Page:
23d Nov.Those contests among the parliamentary generals, which had distributed their military operations, were renewed in London during the winter-season; and each being supported by his own faction, their mutual reproaches and accusations agitated the whole city and parliament. There had long prevailed, in that party, a secret distinction, which, though the dread of the king’s power had hitherto suppressed it, yet, in proportion as the hopes of success became nearer and more immediate, began to discover itself, with high contest and animosity. The Independents, who had, at first, taken shelter and concealed themselves under the wings of the Presbyterians, now evidently appeared a distinct party, and betrayed very different views and pretensions. We must here endeavour to explain the genius of this party, and of its leaders, who henceforth occupy the scene of action.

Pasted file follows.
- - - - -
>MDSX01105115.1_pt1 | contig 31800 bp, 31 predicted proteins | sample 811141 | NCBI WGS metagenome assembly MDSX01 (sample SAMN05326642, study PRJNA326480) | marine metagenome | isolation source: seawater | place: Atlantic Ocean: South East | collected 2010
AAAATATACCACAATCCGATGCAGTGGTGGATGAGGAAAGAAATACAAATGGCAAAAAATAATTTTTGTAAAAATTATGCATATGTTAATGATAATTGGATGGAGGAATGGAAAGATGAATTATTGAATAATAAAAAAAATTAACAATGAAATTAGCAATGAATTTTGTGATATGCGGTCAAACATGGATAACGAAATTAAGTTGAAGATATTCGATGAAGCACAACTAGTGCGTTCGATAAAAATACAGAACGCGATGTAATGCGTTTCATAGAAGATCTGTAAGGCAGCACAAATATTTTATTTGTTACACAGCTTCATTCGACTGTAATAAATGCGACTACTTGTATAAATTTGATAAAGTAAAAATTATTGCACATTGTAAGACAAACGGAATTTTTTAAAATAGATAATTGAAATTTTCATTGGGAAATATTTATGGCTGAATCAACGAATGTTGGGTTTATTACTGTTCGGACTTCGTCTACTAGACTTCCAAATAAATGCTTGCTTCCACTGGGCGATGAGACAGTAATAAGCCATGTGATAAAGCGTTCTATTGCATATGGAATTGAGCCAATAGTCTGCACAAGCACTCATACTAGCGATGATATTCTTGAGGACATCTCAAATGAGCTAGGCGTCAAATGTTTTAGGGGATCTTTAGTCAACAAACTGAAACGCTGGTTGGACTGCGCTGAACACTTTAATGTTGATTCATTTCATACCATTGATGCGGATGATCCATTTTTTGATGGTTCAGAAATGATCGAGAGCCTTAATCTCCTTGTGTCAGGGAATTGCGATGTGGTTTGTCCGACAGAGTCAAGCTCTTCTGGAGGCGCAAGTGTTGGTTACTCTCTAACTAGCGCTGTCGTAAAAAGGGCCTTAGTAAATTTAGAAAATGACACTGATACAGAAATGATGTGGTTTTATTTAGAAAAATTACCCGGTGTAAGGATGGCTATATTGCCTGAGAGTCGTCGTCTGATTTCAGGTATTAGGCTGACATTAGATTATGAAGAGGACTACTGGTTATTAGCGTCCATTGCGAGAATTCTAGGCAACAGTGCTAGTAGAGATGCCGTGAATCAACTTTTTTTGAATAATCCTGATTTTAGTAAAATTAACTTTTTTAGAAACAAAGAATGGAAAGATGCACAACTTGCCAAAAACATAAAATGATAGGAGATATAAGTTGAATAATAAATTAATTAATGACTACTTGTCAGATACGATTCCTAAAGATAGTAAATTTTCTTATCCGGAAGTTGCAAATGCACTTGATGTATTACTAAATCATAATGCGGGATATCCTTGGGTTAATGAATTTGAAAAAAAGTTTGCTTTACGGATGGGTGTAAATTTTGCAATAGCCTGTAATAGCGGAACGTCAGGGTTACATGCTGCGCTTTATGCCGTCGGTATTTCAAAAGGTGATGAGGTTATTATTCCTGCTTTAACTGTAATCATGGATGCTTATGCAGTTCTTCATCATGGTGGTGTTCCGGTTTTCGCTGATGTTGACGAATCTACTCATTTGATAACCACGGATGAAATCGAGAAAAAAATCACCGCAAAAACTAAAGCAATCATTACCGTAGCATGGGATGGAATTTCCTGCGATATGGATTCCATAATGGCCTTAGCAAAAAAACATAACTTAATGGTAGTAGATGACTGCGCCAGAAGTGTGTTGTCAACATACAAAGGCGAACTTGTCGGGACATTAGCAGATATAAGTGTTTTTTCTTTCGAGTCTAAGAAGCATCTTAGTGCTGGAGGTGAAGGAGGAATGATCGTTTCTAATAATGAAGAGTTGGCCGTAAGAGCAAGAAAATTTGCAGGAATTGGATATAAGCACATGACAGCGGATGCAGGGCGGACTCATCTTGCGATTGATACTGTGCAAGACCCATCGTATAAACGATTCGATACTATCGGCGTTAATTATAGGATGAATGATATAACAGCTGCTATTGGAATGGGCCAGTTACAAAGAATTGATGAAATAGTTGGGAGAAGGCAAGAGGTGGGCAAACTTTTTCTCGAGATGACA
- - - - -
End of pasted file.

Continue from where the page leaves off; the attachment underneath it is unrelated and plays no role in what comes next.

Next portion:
Rise and character of the Independents.During those times, when the enthusiastic spirit met with such honour and encouragement, and was the immediate means of distinction and preferment; it was impossible to set bounds to these holy fervours, or confine, within any natural limits, what was directed towards an infinite and supernatural object. Every man, as prompted by the warmth of his temper, excited by emulation, or supported by his habits of hypocrisy, endeavoured to distinguish himself beyond his fellows, and to arrive at a higher pitch of saintship and perfection. In proportion to its degree of fanaticism, each sect became dangerous and destructive; and as the independents went a note higher than the presbyterians, they could less be restrained within any bounds of temper and moderation. From this distinction, as from a first principle, were derived, by a necessary consequence, all the other differences of these two sects.